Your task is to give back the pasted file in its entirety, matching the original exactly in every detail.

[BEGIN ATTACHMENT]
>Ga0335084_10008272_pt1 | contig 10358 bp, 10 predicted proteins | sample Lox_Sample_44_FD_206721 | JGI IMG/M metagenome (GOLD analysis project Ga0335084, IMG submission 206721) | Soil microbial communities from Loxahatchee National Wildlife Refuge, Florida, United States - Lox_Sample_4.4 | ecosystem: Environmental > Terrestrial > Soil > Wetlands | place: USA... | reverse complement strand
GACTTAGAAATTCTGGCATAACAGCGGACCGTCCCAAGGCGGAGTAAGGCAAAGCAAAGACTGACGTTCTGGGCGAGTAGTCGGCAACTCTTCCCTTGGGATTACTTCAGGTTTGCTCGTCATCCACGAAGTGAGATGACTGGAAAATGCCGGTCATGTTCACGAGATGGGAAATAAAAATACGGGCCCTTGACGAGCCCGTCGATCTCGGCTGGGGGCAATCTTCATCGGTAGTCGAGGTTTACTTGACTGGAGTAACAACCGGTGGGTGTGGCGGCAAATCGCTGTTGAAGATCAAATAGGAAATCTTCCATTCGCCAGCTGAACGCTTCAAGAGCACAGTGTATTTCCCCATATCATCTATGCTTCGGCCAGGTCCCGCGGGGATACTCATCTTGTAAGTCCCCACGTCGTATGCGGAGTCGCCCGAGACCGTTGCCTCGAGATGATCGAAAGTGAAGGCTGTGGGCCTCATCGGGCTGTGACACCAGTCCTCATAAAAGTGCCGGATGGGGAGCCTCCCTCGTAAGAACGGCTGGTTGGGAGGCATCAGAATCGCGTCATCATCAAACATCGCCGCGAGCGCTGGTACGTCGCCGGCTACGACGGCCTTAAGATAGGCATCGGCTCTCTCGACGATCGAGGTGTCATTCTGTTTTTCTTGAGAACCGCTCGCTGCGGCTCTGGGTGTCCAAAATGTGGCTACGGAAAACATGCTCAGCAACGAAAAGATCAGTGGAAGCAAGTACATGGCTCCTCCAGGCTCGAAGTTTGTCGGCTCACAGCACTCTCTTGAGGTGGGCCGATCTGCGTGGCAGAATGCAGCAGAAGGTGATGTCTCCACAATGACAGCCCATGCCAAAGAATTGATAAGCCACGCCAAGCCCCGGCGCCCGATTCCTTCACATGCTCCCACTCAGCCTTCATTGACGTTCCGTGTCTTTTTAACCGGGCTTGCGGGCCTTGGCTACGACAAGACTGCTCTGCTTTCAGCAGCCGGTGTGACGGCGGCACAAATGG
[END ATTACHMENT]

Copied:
>Ga0335084_10008272_pt1 | contig 10358 bp, 10 predicted proteins | sample Lox_Sample_44_FD_206721 | JGI IMG/M metagenome (GOLD analysis project Ga0335084, IMG submission 206721) | Soil microbial communities from Loxahatchee National Wildlife Refuge, Florida, United States - Lox_Sample_4.4 | ecosystem: Environmental > Terrestrial > Soil > Wetlands | place: USA... | reverse complement strand
GACTTAGAAATTCTGGCATAACAGCGGACCGTCCCAAGGCGGAGTAAGGCAAAGCAAAGACTGACGTTCTGGGCGAGTAGTCGGCAACTCTTCCCTTGGGATTACTTCAGGTTTGCTCGTCATCCACGAAGTGAGATGACTGGAAAATGCCGGTCATGTTCACGAGATGGGAAATAAAAATACGGGCCCTTGACGAGCCCGTCGATCTCGGCTGGGGGCAATCTTCATCGGTAGTCGAGGTTTACTTGACTGGAGTAACAACCGGTGGGTGTGGCGGCAAATCGCTGTTGAAGATCAAATAGGAAATCTTCCATTCGCCAGCTGAACGCTTCAAGAGCACAGTGTATTTCCCCATATCATCTATGCTTCGGCCAGGTCCCGCGGGGATACTCATCTTGTAAGTCCCCACGTCGTATGCGGAGTCGCCCGAGACCGTTGCCTCGAGATGATCGAAAGTGAAGGCTGTGGGCCTCATCGGGCTGTGACACCAGTCCTCATAAAAGTGCCGGATGGGGAGCCTCCCTCGTAAGAACGGCTGGTTGGGAGGCATCAGAATCGCGTCATCATCAAACATCGCCGCGAGCGCTGGTACGTCGCCGGCTACGACGGCCTTAAGATAGGCATCGGCTCTCTCGACGATCGAGGTGTCATTCTGTTTTTCTTGAGAACCGCTCGCTGCGGCTCTGGGTGTCCAAAATGTGGCTACGGAAAACATGCTCAGCAACGAAAAGATCAGTGGAAGCAAGTACATGGCTCCTCCAGGCTCGAAGTTTGTCGGCTCACAGCACTCTCTTGAGGTGGGCCGATCTGCGTGGCAGAATGCAGCAGAAGGTGATGTCTCCACAATGACAGCCCATGCCAAAGAATTGATAAGCCACGCCAAGCCCCGGCGCCCGATTCCTTCACATGCTCCCACTCAGCCTTCATTGACGTTCCGTGTCTTTTTAACCGGGCTTGCGGGCCTTGGCTACGACAAGACTGCTCTGCTTTCAGCAGCCGGTGTGACGGCGGCACAAATGG